CHI2021: One paper, one workshop
In this year’s ACM SIGHI Conference, 2021, we will contribute on full paper and one workshop
Paper: Feeling Colours: Crossmodal Correspondences Between Tangible 3D Objects, Colours and Emotions, Lin, A., Scheller, M., Feng, F., Proulx, M. J., & Metatla, O.
Abstract: With increasing interest in multisensory experiences in HCI there is a need to consider the potential impact of crossmodal correspondences (CCs) between sensory modalities on perception and interpretation. We investigated CCs between active haptic expe- riences of tangible 3D objects, visual colour and emotion using the “Bouba/Kiki” paradigm. We asked 30 participants to assign colours and emotional categories to 3D-printed objects with vary- ing degrees of angularity and complexity. We found tendencies to associate high degrees of complexity and angularity with red colours, low brightness and high arousal levels. Less complex round shapes were associated with blue colours, high brightness and pos- itive valence levels. These fndings contrast previously reported crossmodal efects triggered by 2D shapes of similar angularity and complexity, suggesting that designers cannot simply extrapolate potential perceptual and interpretive experiences elicited by 2D shapes to seemingly similar 3D tangible objects. Instead, we pro- pose a design space for creating tangible multisensory artefacts that can trigger specifc emotional percepts and discuss implications for exploiting CCs in the design of interactive technology.
Workshop: Rethinking the Senses: A Workshop on Multisensory Embodied Experiences and Disability Interactions. Maryam Bandukda, Aneesha Singh, Catherine Holloway, Nadia Berthouze, Emeline Brulé, Ana Tajadura-Jiménez, Oussama Metatla, Ana Javornik, Anja Thieme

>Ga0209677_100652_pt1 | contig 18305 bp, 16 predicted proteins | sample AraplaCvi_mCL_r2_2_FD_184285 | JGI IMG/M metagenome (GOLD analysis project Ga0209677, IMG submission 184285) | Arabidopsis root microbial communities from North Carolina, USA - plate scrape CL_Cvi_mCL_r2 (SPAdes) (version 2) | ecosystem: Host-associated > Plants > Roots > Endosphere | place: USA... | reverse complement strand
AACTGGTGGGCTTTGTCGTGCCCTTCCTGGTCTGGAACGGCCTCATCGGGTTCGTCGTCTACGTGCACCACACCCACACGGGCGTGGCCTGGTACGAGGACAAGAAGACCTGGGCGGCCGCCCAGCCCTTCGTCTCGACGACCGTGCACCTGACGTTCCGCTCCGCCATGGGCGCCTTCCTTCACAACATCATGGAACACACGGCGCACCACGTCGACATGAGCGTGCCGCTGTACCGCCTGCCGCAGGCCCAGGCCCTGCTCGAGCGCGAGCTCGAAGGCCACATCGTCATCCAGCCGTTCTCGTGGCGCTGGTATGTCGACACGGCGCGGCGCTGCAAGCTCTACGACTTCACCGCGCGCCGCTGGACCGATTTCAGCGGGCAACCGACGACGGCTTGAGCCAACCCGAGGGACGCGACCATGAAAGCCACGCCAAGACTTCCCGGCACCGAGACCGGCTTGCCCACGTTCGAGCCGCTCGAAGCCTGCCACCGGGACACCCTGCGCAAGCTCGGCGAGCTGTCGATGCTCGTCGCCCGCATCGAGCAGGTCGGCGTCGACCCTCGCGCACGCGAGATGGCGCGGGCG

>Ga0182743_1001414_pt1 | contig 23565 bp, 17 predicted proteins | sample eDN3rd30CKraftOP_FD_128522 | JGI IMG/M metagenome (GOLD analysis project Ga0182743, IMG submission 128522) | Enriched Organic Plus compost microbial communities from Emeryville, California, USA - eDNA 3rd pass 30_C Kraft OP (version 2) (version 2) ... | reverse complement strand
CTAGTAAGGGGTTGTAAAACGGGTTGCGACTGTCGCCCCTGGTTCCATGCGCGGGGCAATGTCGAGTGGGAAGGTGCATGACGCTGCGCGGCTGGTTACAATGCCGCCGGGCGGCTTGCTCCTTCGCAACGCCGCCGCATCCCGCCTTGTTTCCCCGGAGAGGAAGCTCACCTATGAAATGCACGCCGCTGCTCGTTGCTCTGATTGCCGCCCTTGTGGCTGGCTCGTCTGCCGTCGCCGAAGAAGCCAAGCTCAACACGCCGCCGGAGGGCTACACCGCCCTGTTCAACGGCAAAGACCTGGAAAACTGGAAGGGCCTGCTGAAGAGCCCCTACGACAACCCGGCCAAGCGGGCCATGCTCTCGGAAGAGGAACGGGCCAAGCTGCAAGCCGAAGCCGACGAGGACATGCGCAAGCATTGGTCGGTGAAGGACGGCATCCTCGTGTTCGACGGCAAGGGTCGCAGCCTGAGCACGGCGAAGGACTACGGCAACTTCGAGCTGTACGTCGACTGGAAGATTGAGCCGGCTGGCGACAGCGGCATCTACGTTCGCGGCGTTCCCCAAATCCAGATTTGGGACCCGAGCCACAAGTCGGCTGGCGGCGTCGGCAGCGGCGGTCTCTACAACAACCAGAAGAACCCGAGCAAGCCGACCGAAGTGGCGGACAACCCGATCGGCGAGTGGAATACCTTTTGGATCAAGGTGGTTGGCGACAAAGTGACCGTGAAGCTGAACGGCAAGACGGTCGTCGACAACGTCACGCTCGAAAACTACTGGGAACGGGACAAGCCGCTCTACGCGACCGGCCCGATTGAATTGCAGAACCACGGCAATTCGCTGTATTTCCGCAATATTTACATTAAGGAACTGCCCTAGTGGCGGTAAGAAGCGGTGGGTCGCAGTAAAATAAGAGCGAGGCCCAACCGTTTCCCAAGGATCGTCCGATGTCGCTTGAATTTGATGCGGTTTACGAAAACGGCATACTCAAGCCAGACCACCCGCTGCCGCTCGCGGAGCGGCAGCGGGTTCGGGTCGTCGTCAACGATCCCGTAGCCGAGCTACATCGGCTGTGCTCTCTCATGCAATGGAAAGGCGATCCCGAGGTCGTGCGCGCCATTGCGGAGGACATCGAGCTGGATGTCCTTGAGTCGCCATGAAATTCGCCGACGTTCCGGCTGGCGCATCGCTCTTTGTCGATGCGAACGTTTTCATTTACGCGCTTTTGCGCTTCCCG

Abstract: The emerging possibilities of multisensory interactions provide an exciting space for disability and open up opportunities to explore new experiences for perceiving one’s own body, it’s interactions with the environment and also to explore the environment itself. In addition, dynamic aspects of living with disability, life transitions, including ageing, psychological distress, long-term conditions such as chronic pain and new conditions such as long-COVID further affect people’s abilities. Interactions with this diversity of embodiments can be enriched, empowered and augmented through using multisensory and cross-sensory modalities to create more inclusive technologies and experiences. To explore this, in this workshop we will explore three related sub-domains: immersive multi-sensory experiences, embodied experiences, and disability interactions and design. The aim is to better understand how we can re-think the senses in technology design for disability interactions and the dynamic self, constructed through continuously changing sensing capabilities either because of changing ability or because of the empowering technology. This workshop will: (i) bring together HCI researchers from different areas, (ii) discuss tools, frameworks and methods, and (iii) form a multidisciplinary community to build synergies for further collaboration.